My e-Hospital: bringing hospital care to patients at home

The COVID-19 pandemic has put a huge strain on hospitals with many patients needing medical observation over several weeks. But some people may not need to stay in hospital for this to happen, as modern telemedicine can enable people to report their condition themselves.

Together with Dr Thea Kølsen Fischer and her research group at Nordsjællands Hospital, Netcompany has developed My e-Hospital – an app and browser-based medical device that helps hospital staff monitor people with COVID-19 and other viruses that cause pneumonia and support them in their own homes.

The pandemic has led to many countries experiencing a shortage of hospital beds. There is also a high cost to hospital care. In Denmark, it costs EUR 283 per day1 to provide a bed for someone at a public hospital. And medical staff are at a high risk of catching the virus, spending many hours of their day in close contact to COVID-19 patients.

To manage the risks to patients and medical staff, hospitals have had to restrict visitors, which puts added stress on patients and their families. And COVID-19 is not the only risk. Treating people with long-term medical conditions and responding to other epidemics, such as annual outbreaks of the flu, can also increase pressure on hospitals.

My e-Hospital allows people to be “admitted” while staying at home. This reduces the strain on hospital resources while ensuring a safe recovery in familiar surroundings.

All of this means we need to find safe ways to treat more people in a cost-effective way while making sure they receive the best medical experience. My e-Hospital is the answer.

It is a medical device that allows people to be ‘admitted’ to hospital while staying at home. It uses two components: a cloudbased care plan management system (CMS) that allows doctors and nurses to monitor and manage their patients’ care through a computer browser, tablet or mobile phone; and a ‘My e-Hospital’ app, which patients download to their mobile phone or tablet and use to report their condition.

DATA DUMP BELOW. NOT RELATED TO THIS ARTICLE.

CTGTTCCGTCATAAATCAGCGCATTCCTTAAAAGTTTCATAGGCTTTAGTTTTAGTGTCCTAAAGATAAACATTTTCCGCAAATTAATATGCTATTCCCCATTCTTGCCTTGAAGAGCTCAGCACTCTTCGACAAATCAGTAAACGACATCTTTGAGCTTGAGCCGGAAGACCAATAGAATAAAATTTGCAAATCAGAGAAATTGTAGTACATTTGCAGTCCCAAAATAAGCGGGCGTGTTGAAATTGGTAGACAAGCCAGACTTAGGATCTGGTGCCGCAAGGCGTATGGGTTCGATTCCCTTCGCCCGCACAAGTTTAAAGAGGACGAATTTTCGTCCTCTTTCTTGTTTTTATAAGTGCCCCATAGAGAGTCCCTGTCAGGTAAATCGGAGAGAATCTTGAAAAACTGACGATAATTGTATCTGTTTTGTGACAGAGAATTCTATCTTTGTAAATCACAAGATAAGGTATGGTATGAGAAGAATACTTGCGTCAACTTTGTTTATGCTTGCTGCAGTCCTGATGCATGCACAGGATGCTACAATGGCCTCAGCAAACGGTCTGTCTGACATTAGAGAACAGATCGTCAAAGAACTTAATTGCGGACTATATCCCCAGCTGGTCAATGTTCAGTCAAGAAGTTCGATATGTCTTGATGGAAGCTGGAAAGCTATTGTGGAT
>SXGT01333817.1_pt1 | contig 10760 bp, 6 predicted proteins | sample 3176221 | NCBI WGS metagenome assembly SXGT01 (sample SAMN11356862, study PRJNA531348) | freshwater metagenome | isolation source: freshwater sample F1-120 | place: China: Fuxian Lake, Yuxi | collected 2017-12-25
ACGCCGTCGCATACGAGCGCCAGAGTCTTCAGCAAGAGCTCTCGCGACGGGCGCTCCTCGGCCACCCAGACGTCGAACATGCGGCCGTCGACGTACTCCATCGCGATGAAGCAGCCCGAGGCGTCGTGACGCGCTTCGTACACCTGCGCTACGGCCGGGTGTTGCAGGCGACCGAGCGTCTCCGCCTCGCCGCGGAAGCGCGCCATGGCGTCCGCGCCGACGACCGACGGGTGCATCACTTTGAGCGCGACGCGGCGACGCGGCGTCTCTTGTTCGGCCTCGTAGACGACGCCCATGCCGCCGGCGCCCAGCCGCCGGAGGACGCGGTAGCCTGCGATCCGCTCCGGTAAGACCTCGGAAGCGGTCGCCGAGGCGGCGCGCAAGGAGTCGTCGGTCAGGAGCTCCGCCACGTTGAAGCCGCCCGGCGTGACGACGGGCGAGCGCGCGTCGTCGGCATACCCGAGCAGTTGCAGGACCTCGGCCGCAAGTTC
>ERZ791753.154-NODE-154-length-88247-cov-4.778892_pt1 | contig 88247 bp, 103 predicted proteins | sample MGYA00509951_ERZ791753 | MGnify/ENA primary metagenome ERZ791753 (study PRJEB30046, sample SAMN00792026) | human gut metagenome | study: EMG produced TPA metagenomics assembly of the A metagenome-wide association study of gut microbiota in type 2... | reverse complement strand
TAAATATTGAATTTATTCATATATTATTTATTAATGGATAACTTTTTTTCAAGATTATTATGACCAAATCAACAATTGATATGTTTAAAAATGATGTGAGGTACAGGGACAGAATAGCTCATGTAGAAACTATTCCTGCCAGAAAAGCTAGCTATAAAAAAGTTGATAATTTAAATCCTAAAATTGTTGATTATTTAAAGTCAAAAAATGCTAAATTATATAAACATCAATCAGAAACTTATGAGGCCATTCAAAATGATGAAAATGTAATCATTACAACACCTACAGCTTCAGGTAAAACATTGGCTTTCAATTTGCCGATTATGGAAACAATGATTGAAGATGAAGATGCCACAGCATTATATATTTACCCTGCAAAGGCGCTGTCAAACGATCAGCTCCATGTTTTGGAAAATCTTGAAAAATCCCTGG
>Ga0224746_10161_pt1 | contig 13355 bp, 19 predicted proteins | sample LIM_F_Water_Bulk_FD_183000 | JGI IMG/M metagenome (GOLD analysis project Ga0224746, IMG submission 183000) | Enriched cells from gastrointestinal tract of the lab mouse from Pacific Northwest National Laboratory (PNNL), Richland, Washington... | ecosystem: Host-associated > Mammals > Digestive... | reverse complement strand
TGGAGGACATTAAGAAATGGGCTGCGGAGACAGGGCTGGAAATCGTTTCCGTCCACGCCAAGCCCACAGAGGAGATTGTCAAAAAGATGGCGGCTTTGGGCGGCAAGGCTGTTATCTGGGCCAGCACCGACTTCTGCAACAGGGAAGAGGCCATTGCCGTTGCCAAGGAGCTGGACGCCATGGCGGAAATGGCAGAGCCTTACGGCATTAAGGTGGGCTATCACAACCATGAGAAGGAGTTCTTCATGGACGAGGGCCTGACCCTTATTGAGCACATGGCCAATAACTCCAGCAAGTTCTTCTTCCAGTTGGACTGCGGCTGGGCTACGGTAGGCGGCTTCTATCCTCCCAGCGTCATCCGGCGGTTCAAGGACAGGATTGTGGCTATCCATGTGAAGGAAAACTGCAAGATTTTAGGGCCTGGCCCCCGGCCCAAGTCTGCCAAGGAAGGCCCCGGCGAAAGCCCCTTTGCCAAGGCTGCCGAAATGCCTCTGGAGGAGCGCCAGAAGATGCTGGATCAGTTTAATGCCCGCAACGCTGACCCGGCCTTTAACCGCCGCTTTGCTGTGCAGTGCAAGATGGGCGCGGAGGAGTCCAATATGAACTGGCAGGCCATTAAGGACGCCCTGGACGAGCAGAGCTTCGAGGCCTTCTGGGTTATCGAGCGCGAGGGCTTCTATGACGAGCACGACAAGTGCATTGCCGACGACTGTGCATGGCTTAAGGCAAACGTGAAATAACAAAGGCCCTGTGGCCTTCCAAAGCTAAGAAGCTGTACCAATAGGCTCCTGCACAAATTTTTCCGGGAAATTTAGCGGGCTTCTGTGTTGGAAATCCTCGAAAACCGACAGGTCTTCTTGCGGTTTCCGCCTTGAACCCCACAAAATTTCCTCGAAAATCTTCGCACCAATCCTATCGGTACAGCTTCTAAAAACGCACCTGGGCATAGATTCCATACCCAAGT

How it works

The medical team identifies patients who are interested and would possibly benefit from home admission, and who agree to do that. While admitted at the hospital, the patient is taught how to measure their heart rate, blood pressure, respiratory rate, temperature and oxygen saturation using various medical devices. They also have the option of measuring their blood sugar levels, if needed. They are also shown how to download the app to their phone or tablet, log in using their personal ID and set up a PIN or use their device’s fingerprint or face recognition for security. They are shown the app’s functions, such as notifications, and the step-by-step instructions for self-reporting.

Once ‘admitted’ at home, the patient takes their measurements and self-reports them at specific times during the day, following the steps in the app. The app reminds them when to report and when to attend a virtual ward round with a doctor, which is done over video call once a day. They can also use the app to ask for direct contact with the hospital if they have questions or changes in their condition.

Back at the hospital, the medical teams use the care plan management system to monitor the patient’s condition using the self-assessment data entered in the app, and through scheduled video appointments. A ‘traffic light’ system alerts them to any issues, with red alerts for situations that need an immediate response, yellow for those that need attention within 30 minutes and green for minor issues, which should be responded to within 6 hours. They also receive text reminders of scheduled appointments.

A first of its kind medical tool

Nordsjællands Hospital and Netcompany are the first in Denmark to develop a tool to release beds, reduce the risk of infection, free up precious time for doctors and nurses and enable patients to be admitted and monitored in their own homes. The app has already caught the attention of other Danish hospitals who are keen to see how it develops and begin using it themselves. In the future, we hope that we will be able to offer My e-Hospital to more hospitals in Denmark and around the world, enabling a better use of resources and improving experiences for patients.

"The system is easy to use . It’s not difficult to measure yourself and if I can avoid hospitalization at the same time, that would be nice. I would love to receive treatment at home."

— Patient from My e-Hospital clinical trial

 

1Takstvejledning 2020.pdf Sundhedsdatastyrelsen, 2020